2. Gently beat eggs in a bowl using a fork just enough to blend the yolks with the whites. Add salt and pepper to eggs and stir to blend.
  3. Pour egg mixture into heated pan. Using a spatula, gently stir eggs in until you see that they are starting to cook. As the eggs are beginning to cook they become firm. Lift the pan off of the stove and swirl around to spread the eggs evenly over the surface.
  4. Place back onto stove. Using your spatula, shape the omelet into the desired round shape by lightly pushing on the edges. Next, leave the omelet alone on the stove for about 10 to 15 seconds until it is set on top. You will no longer see any liquid running when you pick up the pan and tilt it.
  5. Sprinkle Cheese into center of omelet.
  6. Shape omelet into a tri-fold: over a plate, lift pan and tilt toward plate. Using spatula, gently lift edge and fold toward middle to cover the cheese. Next, shake the pan to release omelet onto plate. Use edge of pan to fold remaining side over the first fold to create a beautiful, tri-folded omelet.

Health benefits of eggs

You can receive a lot of health benefits from eating eggs. According to an article, The Health Benefits of Eggs Revealed in Women's Health Magazine, eggs may reduce your risk of cancer, help you to fight macular degeneration in your eyes, and aid your battle against bulge. Much maligned in the past the humble egg has been redeemed. Studies have concluded that there is no linking healthy people who eat eggs to either a heart attack or stroke. On the food pyramid, eggs are an important member of the protein group. The USDA website, choosemyplate.gov, touts many nutritional benefits of proteins, like eggs, because they are an important source of protein, B vitamins (thiamin, riboflavin, and B6), vitamin E, iron, zinc, and magnesium. For more information, visit the USDA website and the Women's Health Magazine website.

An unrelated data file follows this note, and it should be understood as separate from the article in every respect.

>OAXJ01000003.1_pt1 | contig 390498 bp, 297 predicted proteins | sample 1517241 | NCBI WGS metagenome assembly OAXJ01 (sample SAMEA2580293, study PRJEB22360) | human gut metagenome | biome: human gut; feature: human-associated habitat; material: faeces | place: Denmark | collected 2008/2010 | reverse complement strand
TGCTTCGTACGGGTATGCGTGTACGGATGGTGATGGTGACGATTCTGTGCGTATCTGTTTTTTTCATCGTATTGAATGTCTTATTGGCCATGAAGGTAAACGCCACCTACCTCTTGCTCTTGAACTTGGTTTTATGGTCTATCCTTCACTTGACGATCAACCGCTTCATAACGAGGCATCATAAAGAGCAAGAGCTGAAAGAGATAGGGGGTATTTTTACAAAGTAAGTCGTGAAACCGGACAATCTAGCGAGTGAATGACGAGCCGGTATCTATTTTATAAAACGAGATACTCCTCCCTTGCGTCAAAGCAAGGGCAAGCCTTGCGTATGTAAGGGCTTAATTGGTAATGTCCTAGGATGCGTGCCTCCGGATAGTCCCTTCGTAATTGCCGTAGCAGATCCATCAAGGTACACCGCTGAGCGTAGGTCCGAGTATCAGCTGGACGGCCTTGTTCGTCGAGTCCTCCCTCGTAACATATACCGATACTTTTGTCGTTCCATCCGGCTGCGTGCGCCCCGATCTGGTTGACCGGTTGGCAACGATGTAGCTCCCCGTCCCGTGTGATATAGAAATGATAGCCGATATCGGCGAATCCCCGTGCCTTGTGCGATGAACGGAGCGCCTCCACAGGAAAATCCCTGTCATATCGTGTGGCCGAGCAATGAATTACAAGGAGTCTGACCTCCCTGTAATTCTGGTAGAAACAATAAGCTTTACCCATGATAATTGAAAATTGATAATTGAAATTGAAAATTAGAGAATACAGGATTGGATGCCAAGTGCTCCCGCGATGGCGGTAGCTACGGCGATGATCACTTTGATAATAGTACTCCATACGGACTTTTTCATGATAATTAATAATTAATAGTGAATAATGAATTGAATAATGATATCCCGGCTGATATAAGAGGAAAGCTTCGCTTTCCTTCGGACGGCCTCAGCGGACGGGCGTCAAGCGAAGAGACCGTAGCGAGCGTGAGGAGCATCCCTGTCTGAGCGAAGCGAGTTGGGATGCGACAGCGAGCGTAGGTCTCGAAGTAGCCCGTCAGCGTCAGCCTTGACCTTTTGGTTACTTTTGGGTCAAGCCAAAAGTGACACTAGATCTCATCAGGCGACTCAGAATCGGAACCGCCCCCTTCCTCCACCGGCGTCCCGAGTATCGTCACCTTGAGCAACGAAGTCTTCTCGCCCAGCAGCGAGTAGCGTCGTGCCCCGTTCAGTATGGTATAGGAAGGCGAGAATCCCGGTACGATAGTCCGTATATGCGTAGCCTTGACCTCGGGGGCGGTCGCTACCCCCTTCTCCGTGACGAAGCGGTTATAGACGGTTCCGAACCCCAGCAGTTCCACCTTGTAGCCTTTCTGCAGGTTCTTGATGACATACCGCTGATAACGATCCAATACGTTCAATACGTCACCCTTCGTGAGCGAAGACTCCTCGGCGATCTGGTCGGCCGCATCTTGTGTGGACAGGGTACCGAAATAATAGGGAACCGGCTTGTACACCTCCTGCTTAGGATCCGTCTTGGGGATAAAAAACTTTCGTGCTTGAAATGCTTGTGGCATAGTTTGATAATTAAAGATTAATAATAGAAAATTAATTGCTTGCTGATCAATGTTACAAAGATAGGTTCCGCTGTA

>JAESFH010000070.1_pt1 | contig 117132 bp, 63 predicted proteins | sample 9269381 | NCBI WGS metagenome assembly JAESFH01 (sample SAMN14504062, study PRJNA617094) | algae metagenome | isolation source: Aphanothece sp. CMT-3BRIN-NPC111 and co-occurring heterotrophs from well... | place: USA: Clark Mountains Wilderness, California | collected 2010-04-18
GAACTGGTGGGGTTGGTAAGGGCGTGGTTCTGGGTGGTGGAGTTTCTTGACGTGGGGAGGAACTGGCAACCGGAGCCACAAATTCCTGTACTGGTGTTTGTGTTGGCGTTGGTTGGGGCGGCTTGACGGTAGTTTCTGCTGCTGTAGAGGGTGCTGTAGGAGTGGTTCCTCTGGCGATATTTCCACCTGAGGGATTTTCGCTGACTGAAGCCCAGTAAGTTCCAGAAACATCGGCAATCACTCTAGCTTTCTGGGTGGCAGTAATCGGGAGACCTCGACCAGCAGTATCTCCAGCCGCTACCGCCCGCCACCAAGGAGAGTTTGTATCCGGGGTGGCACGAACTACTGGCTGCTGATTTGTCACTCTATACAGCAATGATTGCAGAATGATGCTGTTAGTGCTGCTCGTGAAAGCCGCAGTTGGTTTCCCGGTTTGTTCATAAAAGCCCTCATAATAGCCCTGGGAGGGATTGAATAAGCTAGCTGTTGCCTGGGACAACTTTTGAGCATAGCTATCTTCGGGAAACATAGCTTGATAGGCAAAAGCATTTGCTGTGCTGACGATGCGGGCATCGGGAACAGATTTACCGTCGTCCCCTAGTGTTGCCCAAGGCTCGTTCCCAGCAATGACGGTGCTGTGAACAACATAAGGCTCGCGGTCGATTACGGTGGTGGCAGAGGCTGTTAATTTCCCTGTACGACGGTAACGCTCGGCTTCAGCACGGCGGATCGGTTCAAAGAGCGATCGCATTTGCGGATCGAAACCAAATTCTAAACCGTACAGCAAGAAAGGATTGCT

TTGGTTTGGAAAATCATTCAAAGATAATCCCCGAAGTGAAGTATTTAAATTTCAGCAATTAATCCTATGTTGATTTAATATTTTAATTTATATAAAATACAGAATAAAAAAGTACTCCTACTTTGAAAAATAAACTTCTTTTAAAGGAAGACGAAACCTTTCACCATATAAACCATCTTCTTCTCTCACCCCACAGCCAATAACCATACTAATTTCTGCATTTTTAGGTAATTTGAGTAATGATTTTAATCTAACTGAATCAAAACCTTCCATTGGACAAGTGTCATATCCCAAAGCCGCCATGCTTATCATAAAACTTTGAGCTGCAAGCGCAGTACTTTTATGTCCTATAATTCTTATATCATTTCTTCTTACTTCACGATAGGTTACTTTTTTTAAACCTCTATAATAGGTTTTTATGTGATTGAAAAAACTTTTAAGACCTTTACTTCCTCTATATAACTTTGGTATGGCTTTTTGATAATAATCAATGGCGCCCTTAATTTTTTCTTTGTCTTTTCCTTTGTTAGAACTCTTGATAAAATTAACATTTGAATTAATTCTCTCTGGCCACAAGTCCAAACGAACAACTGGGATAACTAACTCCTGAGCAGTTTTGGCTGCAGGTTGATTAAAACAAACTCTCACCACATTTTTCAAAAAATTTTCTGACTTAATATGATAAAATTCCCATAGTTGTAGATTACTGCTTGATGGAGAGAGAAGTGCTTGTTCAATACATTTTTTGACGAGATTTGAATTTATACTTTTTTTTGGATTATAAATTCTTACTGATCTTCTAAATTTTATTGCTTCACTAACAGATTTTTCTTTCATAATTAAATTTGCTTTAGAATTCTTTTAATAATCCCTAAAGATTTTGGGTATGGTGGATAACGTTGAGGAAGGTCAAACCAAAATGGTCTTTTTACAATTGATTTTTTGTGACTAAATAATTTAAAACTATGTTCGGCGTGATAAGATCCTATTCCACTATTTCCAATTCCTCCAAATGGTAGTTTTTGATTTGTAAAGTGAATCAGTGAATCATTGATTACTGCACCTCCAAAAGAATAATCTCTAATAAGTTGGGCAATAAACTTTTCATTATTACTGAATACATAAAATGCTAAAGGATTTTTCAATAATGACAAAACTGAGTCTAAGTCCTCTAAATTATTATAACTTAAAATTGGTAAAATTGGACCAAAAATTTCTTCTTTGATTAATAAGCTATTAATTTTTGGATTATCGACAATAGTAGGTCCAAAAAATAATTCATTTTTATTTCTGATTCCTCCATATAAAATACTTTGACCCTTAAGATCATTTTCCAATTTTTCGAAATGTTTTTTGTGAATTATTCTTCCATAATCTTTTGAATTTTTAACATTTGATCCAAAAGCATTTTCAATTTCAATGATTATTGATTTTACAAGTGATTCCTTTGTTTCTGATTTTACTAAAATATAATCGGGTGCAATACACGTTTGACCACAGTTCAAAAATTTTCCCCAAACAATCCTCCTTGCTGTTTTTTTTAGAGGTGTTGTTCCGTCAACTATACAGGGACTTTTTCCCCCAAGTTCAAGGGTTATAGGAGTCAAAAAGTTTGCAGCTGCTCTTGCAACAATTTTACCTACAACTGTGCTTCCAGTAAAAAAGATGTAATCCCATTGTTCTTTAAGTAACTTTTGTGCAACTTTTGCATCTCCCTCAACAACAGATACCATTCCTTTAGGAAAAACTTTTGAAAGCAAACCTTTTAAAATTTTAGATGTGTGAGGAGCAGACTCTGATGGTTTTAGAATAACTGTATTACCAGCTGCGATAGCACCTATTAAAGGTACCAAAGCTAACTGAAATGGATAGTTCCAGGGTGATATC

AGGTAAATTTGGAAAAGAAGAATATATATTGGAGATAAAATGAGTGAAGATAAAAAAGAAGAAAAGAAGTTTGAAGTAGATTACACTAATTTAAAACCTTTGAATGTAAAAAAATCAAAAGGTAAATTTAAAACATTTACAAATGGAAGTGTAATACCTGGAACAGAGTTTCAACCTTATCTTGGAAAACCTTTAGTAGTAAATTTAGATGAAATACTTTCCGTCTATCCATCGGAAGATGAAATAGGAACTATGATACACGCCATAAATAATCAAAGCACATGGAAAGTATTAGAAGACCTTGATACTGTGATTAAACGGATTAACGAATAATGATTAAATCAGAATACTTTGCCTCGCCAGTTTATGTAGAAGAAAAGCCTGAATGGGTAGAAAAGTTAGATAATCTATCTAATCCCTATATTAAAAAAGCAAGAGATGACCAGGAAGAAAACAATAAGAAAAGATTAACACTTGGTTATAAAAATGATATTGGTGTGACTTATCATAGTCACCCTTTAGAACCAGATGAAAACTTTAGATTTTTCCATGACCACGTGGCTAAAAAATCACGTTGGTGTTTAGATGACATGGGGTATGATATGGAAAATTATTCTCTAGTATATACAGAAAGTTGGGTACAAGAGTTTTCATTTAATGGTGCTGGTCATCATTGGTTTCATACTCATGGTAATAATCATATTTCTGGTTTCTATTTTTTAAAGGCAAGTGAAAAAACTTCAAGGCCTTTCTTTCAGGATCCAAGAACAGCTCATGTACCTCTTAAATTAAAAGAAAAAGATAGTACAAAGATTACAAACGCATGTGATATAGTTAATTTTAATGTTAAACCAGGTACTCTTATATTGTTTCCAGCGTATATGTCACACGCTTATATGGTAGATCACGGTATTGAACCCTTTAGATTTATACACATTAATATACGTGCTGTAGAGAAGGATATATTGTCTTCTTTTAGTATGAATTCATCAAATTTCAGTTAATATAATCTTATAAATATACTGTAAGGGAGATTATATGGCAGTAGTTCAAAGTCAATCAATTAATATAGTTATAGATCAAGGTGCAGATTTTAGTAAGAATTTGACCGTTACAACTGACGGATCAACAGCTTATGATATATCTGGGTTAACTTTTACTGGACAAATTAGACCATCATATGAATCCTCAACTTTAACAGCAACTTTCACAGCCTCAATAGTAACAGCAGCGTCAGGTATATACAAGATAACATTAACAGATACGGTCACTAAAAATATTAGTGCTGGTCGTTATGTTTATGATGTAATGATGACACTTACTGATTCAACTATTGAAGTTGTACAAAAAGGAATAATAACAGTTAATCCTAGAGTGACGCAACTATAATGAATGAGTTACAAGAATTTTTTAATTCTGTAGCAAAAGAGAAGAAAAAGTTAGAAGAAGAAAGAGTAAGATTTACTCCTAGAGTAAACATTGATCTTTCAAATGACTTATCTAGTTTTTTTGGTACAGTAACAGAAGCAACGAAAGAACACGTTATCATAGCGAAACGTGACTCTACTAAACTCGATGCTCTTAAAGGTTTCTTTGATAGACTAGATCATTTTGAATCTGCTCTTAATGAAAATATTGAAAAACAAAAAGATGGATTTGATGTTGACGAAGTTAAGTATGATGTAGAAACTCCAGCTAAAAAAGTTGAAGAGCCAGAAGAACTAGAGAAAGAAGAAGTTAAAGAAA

In our household we all eat eggs for different reasons. I make them for my son in order to help him in school and to help him build muscle mass. At incredibleegg.org, they say egg consumption can help cognitive abilities. Eggs improve memory and can help improve grades and test scores. I eat eggs because I'm trying to lose weight. It's important to eat a lean, protein rich breakfast to get your day started. This helps to keep my glucose levels even so that I no longer crave junk between meals. So enjoy your omelet. It is, after all, delicious and nutritious.

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    • denisemai profile image
      Author

      Denise Mai 5 years ago from Idaho

      Bmcoll3278: sounds delish!

    • bmcoll3278 profile image

      bmcoll3278 5 years ago from Longmont, Colorado

      I will try this on Friday. My day off I always cook breakfast. I learned a secret ingredient from my son. I make scrambled eggs with cheese and he showed me the idea of adding 1\2 teaspoon of chili powder. It really makes eggs good .

    • Just Ask Susan profile image

      Susan Zutautas 5 years ago from Ontario, Canada

      I just recently bought a new non stick pan and have been wanting to try it out with omelets. Tomorrow morning it will be French Omelets on the menu.